Albuquerque police oversight panel members on Tuesday demanded an independent investigation into the fatal police shooting of a homeless man as video footage from the altercation brought further condemnation from across the state.
Speaking a day after Albuquerque Mayor Richard Berry called video of the shooting “horrific,” Police Oversight Task Force members said a new investigation was needed to examine the death of James Boyd. Members said they wanted an independent review of Albuquerque police and the Second Judicial District Attorney’s Office.
Authorities said Boyd, 38, died after officers fired stun guns, bean bags and six live rounds on March 16. Police said Boyd had threatened to kill officers and held onto knives as an unarmed K-9 officer approached him.
A helmet camera video showed Boyd gathering his belongings then turning away right before officers fired following a long standoff where Boyd claimed he was a federal government agent.
The shooting came as the Albuquerque Police Department is the subject of a U.S. Justice Department investigation involving the use of force and three dozen officer shootings — 22 fatal — since 2010.
But most of the shootings weren’t caught on video because the department didn’t start requiring officers to wear lapel cameras until May 2012.
Videos of other police shootings have generated small protests, but the latest video footage has drawn fire from local and state elected officials and various civil rights groups. A planned protest late Tuesday at Albuquerque Civic Plaza is expected to draw residents from around the city and Santa Fe.
“I think the helmet cam has a lot to do with it,” said Hans Erickson, vice chair of the task force. “It’s so important for us to have as much information on these kinds of shootings as we can.”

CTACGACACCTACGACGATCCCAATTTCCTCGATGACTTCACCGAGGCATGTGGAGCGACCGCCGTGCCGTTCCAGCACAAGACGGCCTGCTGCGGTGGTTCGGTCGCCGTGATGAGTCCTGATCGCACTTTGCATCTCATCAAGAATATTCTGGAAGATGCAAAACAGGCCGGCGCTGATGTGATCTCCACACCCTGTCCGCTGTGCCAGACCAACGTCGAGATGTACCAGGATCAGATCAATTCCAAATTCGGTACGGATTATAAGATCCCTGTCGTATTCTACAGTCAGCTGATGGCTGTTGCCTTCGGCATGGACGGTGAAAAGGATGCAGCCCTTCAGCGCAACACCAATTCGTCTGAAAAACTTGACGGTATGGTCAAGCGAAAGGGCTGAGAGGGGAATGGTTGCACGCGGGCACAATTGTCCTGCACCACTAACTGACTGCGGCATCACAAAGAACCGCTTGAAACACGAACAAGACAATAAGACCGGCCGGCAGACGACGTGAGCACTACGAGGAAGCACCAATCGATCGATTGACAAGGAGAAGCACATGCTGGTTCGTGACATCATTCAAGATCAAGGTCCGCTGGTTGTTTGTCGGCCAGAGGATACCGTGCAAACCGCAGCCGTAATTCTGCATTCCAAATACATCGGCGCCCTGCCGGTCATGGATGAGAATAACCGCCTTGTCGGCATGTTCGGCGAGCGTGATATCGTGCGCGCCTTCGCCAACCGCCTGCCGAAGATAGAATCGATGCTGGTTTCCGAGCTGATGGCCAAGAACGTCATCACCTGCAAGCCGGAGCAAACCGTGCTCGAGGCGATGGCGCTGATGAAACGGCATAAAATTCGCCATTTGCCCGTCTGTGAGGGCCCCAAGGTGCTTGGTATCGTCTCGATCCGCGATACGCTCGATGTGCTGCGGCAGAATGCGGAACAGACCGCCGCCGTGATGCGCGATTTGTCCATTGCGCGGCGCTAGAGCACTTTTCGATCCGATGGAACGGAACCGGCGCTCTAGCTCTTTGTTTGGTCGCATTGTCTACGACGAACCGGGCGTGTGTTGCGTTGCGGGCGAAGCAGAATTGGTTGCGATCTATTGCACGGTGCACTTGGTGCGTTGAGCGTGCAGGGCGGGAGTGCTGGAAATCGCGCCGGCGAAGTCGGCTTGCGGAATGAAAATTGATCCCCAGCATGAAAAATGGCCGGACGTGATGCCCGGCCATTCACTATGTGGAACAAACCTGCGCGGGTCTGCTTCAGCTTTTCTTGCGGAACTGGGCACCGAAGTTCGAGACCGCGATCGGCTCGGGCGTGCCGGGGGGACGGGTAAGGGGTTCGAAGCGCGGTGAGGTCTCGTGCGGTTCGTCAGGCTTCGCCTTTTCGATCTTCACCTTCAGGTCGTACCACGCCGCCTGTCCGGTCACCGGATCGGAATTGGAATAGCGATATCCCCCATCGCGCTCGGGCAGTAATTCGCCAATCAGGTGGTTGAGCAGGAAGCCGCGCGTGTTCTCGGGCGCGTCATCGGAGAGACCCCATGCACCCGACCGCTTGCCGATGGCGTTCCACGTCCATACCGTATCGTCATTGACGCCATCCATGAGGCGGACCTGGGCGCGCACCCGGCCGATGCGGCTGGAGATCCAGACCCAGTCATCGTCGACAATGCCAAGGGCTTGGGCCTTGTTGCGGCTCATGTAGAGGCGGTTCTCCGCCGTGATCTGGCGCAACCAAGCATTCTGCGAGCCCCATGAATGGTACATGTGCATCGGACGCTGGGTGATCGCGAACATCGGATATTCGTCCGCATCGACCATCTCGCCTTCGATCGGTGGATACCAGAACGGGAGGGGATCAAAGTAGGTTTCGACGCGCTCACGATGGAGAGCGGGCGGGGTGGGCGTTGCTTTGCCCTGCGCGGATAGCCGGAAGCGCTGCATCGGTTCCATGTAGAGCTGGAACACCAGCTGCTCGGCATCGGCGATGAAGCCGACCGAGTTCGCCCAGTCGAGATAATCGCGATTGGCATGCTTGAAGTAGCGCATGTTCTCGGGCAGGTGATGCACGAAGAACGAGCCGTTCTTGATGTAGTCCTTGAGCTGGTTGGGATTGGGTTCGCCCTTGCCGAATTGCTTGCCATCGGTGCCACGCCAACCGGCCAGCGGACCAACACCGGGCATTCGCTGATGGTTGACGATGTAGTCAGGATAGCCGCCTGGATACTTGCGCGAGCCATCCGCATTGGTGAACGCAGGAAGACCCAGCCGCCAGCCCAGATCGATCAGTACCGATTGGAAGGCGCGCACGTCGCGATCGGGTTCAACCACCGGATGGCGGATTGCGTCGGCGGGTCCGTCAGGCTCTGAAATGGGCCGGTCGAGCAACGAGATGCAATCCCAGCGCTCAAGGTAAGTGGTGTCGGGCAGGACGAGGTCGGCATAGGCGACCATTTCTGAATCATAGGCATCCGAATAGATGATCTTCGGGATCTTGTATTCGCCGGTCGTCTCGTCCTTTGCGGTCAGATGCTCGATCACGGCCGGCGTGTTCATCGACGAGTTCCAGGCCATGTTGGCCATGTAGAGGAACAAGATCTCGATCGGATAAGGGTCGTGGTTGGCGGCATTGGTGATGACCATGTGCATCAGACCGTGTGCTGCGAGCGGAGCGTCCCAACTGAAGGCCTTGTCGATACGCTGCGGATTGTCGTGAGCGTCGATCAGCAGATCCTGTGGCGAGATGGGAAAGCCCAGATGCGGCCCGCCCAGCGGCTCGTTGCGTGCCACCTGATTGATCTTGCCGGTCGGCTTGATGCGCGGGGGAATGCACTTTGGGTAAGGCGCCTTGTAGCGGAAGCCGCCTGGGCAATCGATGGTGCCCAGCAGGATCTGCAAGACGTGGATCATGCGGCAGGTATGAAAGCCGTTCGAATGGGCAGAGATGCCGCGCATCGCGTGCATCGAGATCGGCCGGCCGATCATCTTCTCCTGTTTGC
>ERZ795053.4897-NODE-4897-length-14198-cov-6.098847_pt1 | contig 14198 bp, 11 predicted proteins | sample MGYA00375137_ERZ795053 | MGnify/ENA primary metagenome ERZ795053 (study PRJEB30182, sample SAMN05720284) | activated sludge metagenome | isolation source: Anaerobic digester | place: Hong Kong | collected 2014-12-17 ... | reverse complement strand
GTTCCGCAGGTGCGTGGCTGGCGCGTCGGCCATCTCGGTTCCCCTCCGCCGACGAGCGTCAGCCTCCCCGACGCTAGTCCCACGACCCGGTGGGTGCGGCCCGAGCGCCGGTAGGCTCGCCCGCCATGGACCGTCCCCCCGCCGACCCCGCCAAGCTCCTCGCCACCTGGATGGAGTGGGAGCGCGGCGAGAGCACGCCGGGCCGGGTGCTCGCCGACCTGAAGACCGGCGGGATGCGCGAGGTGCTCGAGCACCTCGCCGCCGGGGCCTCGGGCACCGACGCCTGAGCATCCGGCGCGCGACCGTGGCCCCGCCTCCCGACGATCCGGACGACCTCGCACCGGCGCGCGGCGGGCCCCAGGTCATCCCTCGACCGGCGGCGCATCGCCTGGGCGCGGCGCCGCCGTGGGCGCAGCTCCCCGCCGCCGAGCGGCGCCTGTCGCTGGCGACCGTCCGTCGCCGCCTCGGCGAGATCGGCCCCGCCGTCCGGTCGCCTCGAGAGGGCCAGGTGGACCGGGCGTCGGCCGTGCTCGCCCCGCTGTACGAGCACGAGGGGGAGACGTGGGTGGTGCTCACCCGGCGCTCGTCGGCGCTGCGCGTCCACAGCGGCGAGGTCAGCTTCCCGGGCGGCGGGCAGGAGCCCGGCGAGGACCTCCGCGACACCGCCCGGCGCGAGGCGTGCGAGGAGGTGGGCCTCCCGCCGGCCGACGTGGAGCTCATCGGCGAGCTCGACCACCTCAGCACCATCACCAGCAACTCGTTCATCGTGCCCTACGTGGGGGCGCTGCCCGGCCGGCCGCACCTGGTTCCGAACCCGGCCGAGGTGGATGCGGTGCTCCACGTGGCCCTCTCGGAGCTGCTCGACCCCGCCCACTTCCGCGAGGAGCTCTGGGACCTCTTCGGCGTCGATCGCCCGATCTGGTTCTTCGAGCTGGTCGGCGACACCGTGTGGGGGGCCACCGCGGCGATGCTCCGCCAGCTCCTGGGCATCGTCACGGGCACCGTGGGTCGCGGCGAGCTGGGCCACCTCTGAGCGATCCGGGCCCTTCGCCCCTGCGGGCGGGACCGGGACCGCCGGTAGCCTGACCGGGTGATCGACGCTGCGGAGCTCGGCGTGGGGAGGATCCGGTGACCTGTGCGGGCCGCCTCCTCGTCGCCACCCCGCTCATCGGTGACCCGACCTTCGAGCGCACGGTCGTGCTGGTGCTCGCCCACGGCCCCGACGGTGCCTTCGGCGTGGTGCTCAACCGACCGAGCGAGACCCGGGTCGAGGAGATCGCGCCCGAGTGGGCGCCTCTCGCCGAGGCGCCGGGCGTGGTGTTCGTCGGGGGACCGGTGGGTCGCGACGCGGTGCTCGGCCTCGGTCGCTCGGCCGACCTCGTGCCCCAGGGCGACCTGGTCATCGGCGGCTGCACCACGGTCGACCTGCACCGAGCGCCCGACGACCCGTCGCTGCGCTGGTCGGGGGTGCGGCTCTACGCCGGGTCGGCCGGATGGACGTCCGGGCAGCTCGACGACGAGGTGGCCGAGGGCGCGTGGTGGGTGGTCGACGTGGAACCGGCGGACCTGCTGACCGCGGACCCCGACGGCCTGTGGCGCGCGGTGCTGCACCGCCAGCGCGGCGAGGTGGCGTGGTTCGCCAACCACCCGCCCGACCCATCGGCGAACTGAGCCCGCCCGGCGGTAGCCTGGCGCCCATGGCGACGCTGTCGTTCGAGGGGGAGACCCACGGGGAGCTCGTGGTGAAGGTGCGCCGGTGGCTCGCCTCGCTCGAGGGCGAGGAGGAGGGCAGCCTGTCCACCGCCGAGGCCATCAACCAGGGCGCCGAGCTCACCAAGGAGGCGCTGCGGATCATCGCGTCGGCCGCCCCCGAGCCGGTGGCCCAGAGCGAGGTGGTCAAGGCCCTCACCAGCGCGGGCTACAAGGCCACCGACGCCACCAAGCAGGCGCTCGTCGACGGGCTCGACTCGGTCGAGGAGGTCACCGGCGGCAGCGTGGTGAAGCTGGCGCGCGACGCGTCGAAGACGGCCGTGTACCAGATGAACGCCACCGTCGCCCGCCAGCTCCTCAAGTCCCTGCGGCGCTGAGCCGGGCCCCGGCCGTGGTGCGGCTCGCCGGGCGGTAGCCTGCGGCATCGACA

Erickson said the footage allows the public to see what happened without having to rely solely on accounts of police and witnesses.
The shooting even gained the attention of New Mexico Senate Democrats, who said Albuquerque police officers needed better training.
“It’s shameful that we are not better preparing these officers to handle all situations that come their way,” said Senate Majority Leader Michael Sanchez, D-Belen. “Unfortunately, it is at the expense of precious lives.”
Police said the Boyd shooting is being investigated by five outside agencies. Berry announced Monday he has asked Las Cruces police to join the investigation and told Justice Department officials they were free to review any files on Boyd’s death.
“The problem is, yes, we need an independent investigation in this incident. But there have been over 20 other incidents,” said Alan Wagman, a member of the task force and a criminal defense attorney.
The Police Oversight Task Force was created by the Albuquerque City Council to help review the police oversight process. Their list of recommendations, including allowing a commission to give policy recommendations directly to the police chief, is scheduled to go before city councilors, said chair Andrew Lipman.
A day after hundreds of people clashed with Albuquerque riot officers over police shootings, Gov. Susana Martinez said Monday that she understands the public’s frustration but called on protesters to remain calm while federal officials investigate.
At least one officer was injured and six people arrested as the protesters marched back and forth between downtown and the University of New Mexico for 10 hours Sunday, blocking traffic, trying to topple street signs and calling for the police chief and other city officials to resign. It’s unclear if any protesters were hurt.
Gas canisters were thrown outside police headquarters, and Mayor Richard Berry said Sunday that at one point protesters trapped police in a vehicle and tried to break its windows.
Martinez said she watched the protests on television Sunday.
“Albuquerque is going through a tough time, and they’ll figure it out through the investigation,” the governor said. “We want that to be thorough. We want confidence in the investigation, but I just don’t want to see anyone harmed.”
This protest and another last week were in response to the 37 shootings Albuquerque police have been involved in since 2010, 23 of them fatal. The outrage bubbled over recently with the release of a video showing officers fatally shooting 38-year-old James Boyd, a homeless camper, as he appeared to be preparing to surrender on March 16. Ten days later, officers killed another man after they say he shot at them.
On Friday, the FBI confirmed it had opened a criminal investigation into the Boyd shooting. And the U.S. Justice Department has been investigating the Police Department for more than a year, looking into complaints of civil rights violations and allegations of excessive use of force.
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